The U.S. government announced a $1.695 trillion budget deficit for fiscal 2023 on Friday, a 23% increase from the previous year as a result of declining income and rising spending for Social Security, Medicare, and historically high interest rates on the national debt.
According to the Treasury Department, the deficit was the biggest since a $2.78 trillion hole brought on by COVID in 2021. After back-to-back declines during President Joe Biden’s first two years in office, it represents a significant return to rising deficits.
The deficit comes as Biden is asking Congress for $100 billion in new foreign aid and security spending, including $60 billion for Ukraine and $14 billion for Israel, along with funding for U.S. border security and the Indo-Pacific region.
The big deficit, which exceeded all pre-COVID deficits, including those brought about by Republican tax cuts passed under Donald Trump and from the financial crisis years, is likely to enflame Biden’s fiscal battles with Republicans in the House of Representatives, whose demands for spending cuts pushed the U.S. to the brink of default in early June over the debt ceiling.
A deal to avoid a government shutdown over deeper spending cut demands from Republican hardliners led to the ouster of U.S. House of Representatives Speaker Kevin McCarthy, and the party is still divided over who should lead them, which is expected to make negotiations ahead of a new fiscal deadline in mid-November more difficult.
For September, the final month of the fiscal year, the deficit fell to $171 billion from $430 billion in September 2022.
“Falling revenues are a significant contributor to the 2023 deficit, underscoring the importance of President Biden’s enacted and proposed policies to reform the tax system,” Treasury Secretary Janet Yellen and Office of Management and Budget Director Shalanda Young said in a joint statement.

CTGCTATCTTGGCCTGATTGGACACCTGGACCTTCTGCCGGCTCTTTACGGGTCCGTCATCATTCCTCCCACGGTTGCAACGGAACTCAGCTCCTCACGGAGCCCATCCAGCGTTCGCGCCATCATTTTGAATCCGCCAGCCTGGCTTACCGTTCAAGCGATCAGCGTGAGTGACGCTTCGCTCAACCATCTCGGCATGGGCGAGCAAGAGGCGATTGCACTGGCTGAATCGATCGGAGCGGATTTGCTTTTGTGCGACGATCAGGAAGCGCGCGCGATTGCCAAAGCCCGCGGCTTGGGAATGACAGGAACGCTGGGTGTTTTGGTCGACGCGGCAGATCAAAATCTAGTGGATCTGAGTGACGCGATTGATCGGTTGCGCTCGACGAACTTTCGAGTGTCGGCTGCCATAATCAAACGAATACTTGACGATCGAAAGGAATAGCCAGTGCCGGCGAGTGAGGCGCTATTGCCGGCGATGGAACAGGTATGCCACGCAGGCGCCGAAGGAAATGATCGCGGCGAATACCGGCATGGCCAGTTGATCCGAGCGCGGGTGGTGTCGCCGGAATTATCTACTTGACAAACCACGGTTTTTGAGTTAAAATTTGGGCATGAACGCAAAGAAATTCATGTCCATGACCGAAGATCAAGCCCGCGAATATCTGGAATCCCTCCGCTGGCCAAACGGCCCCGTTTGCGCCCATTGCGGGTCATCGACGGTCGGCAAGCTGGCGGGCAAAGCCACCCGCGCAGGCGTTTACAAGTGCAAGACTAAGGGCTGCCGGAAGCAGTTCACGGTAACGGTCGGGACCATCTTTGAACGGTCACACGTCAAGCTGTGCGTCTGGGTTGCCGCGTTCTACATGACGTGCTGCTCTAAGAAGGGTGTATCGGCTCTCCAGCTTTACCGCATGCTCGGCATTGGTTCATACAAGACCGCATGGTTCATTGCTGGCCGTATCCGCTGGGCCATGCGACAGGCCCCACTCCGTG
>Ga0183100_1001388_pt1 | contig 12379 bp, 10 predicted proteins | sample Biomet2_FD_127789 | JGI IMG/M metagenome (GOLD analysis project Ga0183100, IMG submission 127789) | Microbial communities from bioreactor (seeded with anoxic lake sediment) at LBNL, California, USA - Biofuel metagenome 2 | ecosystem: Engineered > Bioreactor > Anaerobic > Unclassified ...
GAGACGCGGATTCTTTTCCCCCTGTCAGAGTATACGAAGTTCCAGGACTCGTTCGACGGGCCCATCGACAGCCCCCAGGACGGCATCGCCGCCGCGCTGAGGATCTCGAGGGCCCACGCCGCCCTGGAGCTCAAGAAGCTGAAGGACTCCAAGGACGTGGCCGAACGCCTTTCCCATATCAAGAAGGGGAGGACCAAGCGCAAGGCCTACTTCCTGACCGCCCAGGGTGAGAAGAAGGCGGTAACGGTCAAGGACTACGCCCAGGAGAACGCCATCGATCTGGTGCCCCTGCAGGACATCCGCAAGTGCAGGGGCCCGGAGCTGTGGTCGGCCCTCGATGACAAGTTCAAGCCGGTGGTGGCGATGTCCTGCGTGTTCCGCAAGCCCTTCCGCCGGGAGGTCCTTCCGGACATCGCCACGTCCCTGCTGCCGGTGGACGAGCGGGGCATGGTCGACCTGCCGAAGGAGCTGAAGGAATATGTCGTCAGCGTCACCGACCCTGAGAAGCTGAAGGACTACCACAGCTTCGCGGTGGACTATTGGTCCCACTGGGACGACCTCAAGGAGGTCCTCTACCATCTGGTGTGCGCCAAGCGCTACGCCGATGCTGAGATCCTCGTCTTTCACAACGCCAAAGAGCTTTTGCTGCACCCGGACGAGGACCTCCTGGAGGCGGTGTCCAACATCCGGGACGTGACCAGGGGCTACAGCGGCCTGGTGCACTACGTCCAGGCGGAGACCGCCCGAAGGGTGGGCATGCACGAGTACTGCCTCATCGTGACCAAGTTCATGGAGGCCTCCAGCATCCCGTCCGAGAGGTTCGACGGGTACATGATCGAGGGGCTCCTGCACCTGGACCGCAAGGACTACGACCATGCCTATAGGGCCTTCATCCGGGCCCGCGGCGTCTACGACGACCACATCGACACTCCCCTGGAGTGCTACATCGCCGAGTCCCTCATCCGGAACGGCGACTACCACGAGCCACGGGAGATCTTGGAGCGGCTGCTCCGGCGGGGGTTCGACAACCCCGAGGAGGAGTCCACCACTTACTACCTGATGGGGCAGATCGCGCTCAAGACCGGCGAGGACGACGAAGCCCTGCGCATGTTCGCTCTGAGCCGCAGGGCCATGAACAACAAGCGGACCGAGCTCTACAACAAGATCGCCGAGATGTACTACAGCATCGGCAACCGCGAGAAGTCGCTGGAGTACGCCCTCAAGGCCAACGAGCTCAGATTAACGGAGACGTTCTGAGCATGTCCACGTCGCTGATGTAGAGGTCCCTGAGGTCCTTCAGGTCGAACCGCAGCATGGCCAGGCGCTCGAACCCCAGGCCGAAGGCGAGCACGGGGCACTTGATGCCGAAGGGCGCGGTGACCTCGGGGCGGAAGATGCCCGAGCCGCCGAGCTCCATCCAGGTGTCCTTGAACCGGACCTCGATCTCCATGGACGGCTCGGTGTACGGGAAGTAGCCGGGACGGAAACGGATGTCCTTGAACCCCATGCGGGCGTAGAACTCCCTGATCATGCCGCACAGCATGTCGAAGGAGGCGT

The fiscal 2023 deficit would have been $321 billion larger, but was reduced by this amount because the Supreme Court struck down Biden’s student loan forgiveness program as unconstitutional. The ruling forced the Treasury to reverse a pre-emptive charge against fiscal 2022 budget results that increased that year’s deficit.
The fiscal year 2022 deficit was $1.375 trillion.
Taking into account the two one-off adjustments, last fiscal year’s deficit would have been closer to $1 trillion and this year’s closer to $2 trillion, a Treasury official said.
The 2023 deficit marks an abrupt end to two years of falling deficits for Biden as COVID-19 spending faded. The U.S. deficit peaked in fiscal 2020 at $3.13 trillion as the sharpest downturn since the 1930s severely constrained tax revenues while spending on unemployment benefits, direct payments to consumers and aid to businesses peaked.
But the Congressional Budget Office has warned that based on current tax and spending legislation, U.S. deficits will approach COVID-era levels by the end of the decade, reaching some $2.13 trillion in 2030 as interest, health and pension costs mount.
For the 2023 fiscal year, total revenues fell $457 billion, or 9% from fiscal 2022, to $4.439 trillion, largely due to a drop in non-withheld individual income tax payments amid a worse performance in stocks and other financial assets as interest rates rose.
Other revenue declines included a $106 billion drop in Federal Reserve earnings as interest paid on bank reserves ate up any portfolio income.
Fiscal 2023 outlays fell $137 billion, or 2% from the prior year to $6.134 trillion. Outlays would have been more modest were it not for large increases in spending on retirement and healthcare benefits for the elderly and in debt service costs.
Social Security spending rose 10% to $1.416 trillion due to cost of living adjustments for inflation, and spending for the Medicare senior healthcare program rose 4% to $1.022 trillion.
Interest costs on the more than $33 trillion in federal debt also rose sharply, up 23% to $879 billion, a record. Net interest payments, excluding intragovernmental transfers to trust funds, rose 39% to $659 billion, also a record, according to a Treasury official.
Gross interest payments amounted to 3.28% as a share of gross domestic product, the highest since 2001, and the net share at 2.45% was the highest since 1998, the official said.
Interest rates have soared over the last year and a half as the Federal Reserve jacked up borrowing costs to slow inflation. The average interest cost on the Treasury’s outstanding debt was 2.97% last fiscal year, up from 2.07% the year before.